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Tequila/Mezcal Reviews

Tequila Tapatio Excelencia Extra Anejo

This reminds us of...

The warmth of a beloved family friend’s house you visit every so often.
Try this if...

You like bourbon whiskies with vanillic, cinnamon spices, but are keen to explore more of the fruity, agave flavor profile.

Pssst, did you know...

This bottle was never meant to be released for sale, and was actually privately reserved for the distillery owners’ visiting friends and family.


Think back to the last time you hosted friends or relatives at your place. Would you consider yourself a good host or hostess? Did you perhaps brew them a pot of tea, or serve them a platter of fruits. 

Whatever the case, I’ll bet you can’t top the Camarena family.

Who’s the Camarena family you ask? They are the family that has owned the La Altena Distillery since its opening in 1937 in Jalisco, Mexico. For a time, they had painstakingly produced and aged a private batch of high-quality Extra Anejo tequila that was never actually meant to be sold, but instead, reserved for the enjoyment of friends and relatives that dropped by to visit them. Talk about being a Hostess with the Mostess!


The entrance of the La Altena Distillery. (Image source: Tequila Source)


Inevitably then, word of this private batch of joy juice spread. And soon, the Camarena family found themselves fielding requests from importers keen to bottle some for sale in the United States. They eventually acquiesced, releasing a first lot of tequila that was aged for four years in virgin American oak casks – called Tequila Tapatio Excelencia Extra Anejo.

What bottles were released to market were promptly sold out. Which, of course, only increased demand for more.

Eventually, the distillery rolled out a second lot with some slight tweaks. Instead of virgin oak casks, this expression was poured into the same barrels used for the prior batch, before being aged for five years. After that, the tequila was transferred to glass jugs and rested for slightly over a decade, a time intensive process that allowed that flavors imparted from the oak to meld and develop before bottling.


Tapatio tequila aging in barrels. (Image source: Retire Early Lifestyle)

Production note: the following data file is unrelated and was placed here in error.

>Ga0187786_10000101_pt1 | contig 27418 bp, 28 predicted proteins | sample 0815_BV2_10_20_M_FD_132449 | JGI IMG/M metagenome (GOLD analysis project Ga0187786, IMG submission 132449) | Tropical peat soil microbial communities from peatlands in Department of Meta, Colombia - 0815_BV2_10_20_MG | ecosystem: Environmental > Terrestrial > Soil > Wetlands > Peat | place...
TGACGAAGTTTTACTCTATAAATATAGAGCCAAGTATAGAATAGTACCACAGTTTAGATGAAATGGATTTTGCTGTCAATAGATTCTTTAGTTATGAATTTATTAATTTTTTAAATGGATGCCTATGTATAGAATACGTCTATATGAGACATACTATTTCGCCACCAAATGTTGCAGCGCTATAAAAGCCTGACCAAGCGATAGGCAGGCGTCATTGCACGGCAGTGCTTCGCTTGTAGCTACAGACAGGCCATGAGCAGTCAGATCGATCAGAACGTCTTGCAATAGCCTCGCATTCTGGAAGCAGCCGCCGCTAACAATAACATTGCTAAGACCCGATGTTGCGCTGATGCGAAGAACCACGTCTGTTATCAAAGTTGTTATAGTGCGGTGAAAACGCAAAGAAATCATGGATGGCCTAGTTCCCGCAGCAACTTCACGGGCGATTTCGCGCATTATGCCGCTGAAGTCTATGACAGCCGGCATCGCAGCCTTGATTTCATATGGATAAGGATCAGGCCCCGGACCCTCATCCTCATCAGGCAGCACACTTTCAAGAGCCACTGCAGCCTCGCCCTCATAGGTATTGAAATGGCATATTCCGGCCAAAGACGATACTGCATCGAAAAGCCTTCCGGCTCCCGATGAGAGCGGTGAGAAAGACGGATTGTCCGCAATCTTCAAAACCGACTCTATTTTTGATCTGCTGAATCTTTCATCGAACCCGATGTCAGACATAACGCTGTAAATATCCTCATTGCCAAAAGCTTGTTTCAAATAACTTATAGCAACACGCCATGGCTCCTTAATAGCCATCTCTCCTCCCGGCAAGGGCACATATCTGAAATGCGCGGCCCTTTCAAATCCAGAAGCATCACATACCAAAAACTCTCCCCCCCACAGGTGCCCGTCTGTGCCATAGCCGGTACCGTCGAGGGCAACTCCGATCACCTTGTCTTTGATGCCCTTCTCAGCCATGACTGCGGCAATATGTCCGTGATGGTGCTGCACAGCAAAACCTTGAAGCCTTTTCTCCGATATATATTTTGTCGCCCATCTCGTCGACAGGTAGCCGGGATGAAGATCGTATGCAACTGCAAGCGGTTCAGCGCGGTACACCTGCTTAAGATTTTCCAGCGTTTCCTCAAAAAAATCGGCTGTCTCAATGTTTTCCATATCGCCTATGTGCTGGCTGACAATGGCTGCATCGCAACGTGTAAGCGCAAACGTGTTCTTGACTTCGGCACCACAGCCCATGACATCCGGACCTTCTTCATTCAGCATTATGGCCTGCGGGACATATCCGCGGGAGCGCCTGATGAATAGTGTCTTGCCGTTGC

While I myself haven’t tried the first batch, I’m told that the second batch of Tequila Tapatio Excelencia Extra Anejo is an even more improved version of this expression, with a stronger, riper agave influence. Today, I have before me one such bottle from this batch, and I’m excited to try this for myself!

A quick note on Tapatio. It was one of the early brands that championed 100% agave tequila when it launched in 1940. Note that official regulations governing tequila production can be a tad misleading, allowing brands to have 2% non-agave sugars in the mix while still qualifying to label their tequila as “100% agave” products. (Click here to read find out why “100% agave” tequila matters). Yet despite this allowance, La Altena Distillery has a respectable commitment to never adding any additives to its Tapatio expressions.

Let’s dig in.



Tequila Tapatio Excelencia Extra Anejo - Review


Appearance: The bottle itself is really pretty! Note the dancing man and women on the bottle label, a cool homage to the Jarabe Tapatio, a Mexican hat dance originating in Guadalajara, Jalisco.

The colour of the tequila itself is burnished gold, reminding me of pancake syrup.


Nose: There’s a punchy fruity aroma of pineapples and agave that emerges on the first whiff, but this recedes quickly as stronger notes of caramel and vanilla come to the fore. On the backdrop, a light buttery scent lingers. These aromas integrate well, reminding me of a pineapple upside down cake.



Surprisingly, despite the deep vanillic, caramel notes, it still smells very bright and fresh, without as much oakiness as I had come to expect from extra Anejos.


Palate: The texture is fairly light-bodied and only slightly oily, yet the flavours are very rich. I get initial sweet notes of vanilla, butter, and honey. There’s also some cinnamon and bittersweet dark chocolate notes.



On the first sip, this tasted quite similarly to a classic bourbon, but then slowly… slowly… I start to notice this delightfully tingly sensation of black pepper on the tongue that is quite unique. This is complemented by lashings of fruit notes like pineapples, apricots and oranges that weave in at the end.



The bright spiciness of this tequila is remarkably well balanced and harmoniously integrated with the richer, deeper notes of vanilla and butterscotch. It’s nice to see the agave influence still making itself known, and not getting drowned out by the oak’s influence. A truly spectacular tightrope walk!


Finish: Long, with the lingering taste of pepper balanced by slight notes of toffee and nuts.


Our Rating


This bottle surprised with its complexity of flavors, as if pulled out from a magician’s hat. Bright crisp fruity notes were remarkably well juggled against the richer oak-imparted notes of vanilla and caramel. A bottle you should set aside to share only with your inner circle.